As an intellectual, Benedict spent much of his papacy pleading for Europe not to forget its Christian roots and continuing the strict crackdown that he had begun as the Vatican’s doctrinal watchdog against theologians he believed had strayed too far from Catholic orthodoxy. Though he did not have as much time he desired to pursue his own scholarship, he produced a widely hailed trilogy on Jesus of Nazareth and three encyclicals: Deus Caritas Est (God Is Love) in 2005; Spe Salvi (Saved in Hope) in 2007; and Caritas in Veritate (Charity in Truth) in 2009.


The Green Pope


While Benedict is remembered by many for his emphasis on upholding the Church’s traditional sexual ethics, especially through his staunch opposition to abortion and gay marriage, he was also the first pontiff to call for greater action to tackle climate change and demand a radical rethinking of global economic structures.

The free market economy, he wrote in Caritas in Veritate, has yielded “grave deviations and failures.”

“The conviction that the economy must be autonomous, that it must be shielded from ‘influences’ of a moral character, has led man to abuse the economic process in a thoroughly destructive way,” wrote Benedict. “In the long term, these convictions have led to economic, social and political systems that trample upon personal and social freedom, and are therefore unable to deliver the justice that they promise.”

In one of his very first homilies, he uttered words that would lead to him being labeled the “green pope” for his warning that “the earth’s treasures no longer serve to build God’s garden for all to live in, but they have been made to serve the powers of exploitation and destruction.”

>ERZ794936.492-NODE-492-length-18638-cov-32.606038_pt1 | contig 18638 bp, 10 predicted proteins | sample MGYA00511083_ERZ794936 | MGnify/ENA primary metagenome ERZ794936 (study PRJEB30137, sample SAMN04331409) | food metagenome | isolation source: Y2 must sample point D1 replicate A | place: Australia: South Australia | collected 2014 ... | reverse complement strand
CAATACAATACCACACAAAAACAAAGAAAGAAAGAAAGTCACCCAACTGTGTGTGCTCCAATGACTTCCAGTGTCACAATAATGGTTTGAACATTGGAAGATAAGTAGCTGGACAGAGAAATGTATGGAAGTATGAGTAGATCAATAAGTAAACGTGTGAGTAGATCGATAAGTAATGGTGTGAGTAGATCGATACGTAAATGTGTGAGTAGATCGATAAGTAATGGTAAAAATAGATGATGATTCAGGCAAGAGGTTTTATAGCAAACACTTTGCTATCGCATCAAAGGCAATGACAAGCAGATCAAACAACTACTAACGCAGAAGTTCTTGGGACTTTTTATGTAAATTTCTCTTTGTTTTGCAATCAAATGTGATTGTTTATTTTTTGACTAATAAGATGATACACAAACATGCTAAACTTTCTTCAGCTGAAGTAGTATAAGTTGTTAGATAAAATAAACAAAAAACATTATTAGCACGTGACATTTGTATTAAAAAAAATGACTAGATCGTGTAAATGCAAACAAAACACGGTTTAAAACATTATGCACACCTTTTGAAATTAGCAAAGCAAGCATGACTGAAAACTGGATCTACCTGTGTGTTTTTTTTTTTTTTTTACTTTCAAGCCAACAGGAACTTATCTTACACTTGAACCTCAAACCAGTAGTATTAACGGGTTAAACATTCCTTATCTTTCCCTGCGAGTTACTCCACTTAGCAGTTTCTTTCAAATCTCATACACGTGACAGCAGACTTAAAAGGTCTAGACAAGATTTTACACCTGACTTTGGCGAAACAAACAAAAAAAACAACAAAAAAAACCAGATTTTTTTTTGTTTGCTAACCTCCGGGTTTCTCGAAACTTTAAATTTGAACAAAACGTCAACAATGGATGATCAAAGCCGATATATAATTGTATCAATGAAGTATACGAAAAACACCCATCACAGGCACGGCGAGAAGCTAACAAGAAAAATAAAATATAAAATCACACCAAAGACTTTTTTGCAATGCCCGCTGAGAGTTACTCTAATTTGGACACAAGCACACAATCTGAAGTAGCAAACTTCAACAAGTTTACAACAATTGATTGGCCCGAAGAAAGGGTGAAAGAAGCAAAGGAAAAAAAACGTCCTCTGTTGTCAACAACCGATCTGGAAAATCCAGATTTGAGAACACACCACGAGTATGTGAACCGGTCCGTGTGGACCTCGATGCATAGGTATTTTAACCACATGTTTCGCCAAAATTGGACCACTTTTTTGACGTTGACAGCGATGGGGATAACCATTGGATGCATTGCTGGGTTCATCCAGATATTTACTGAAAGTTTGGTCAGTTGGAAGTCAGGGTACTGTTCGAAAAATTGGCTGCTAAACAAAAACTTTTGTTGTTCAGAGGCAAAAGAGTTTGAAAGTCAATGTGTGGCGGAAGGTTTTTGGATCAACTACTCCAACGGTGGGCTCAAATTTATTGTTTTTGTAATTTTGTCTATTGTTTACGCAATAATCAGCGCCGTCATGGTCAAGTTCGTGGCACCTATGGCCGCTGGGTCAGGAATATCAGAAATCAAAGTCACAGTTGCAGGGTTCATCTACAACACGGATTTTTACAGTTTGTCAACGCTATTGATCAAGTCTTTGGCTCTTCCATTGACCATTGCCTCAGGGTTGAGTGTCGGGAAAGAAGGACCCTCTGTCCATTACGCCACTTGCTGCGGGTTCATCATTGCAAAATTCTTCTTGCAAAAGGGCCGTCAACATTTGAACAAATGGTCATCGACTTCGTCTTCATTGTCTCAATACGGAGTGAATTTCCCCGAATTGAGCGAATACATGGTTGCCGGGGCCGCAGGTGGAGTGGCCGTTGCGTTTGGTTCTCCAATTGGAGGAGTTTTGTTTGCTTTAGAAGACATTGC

Latin Mass


When it came to the Catholic liturgy, Benedict – who had a fondness for ornate vestments and high masses – became a hero to many traditionalists when, in 2007, he allowed for the celebration of the Latin Mass, providing concessions to Catholics who preferred the older form of the liturgy that had been replaced with the vernacular following Vatican II.

Part of the motivation for the decision was an effort to further reconciliation efforts with the priests of the Fraternity of St. Pius X, a traditionalist group that had questioned the validity of the Second Vatican Council and had been excommunicated by John Paul in the 1980s. In 2009 Benedict lifted the excommunication, though the group’s canonical status remains unresolved.

Despite his shy and meek personality, and being a man who was never fully comfortable in the spotlight, Benedict rose to the demands of the modern papacy, undertaking 24 international trips to six continents during his nearly eight years as pope.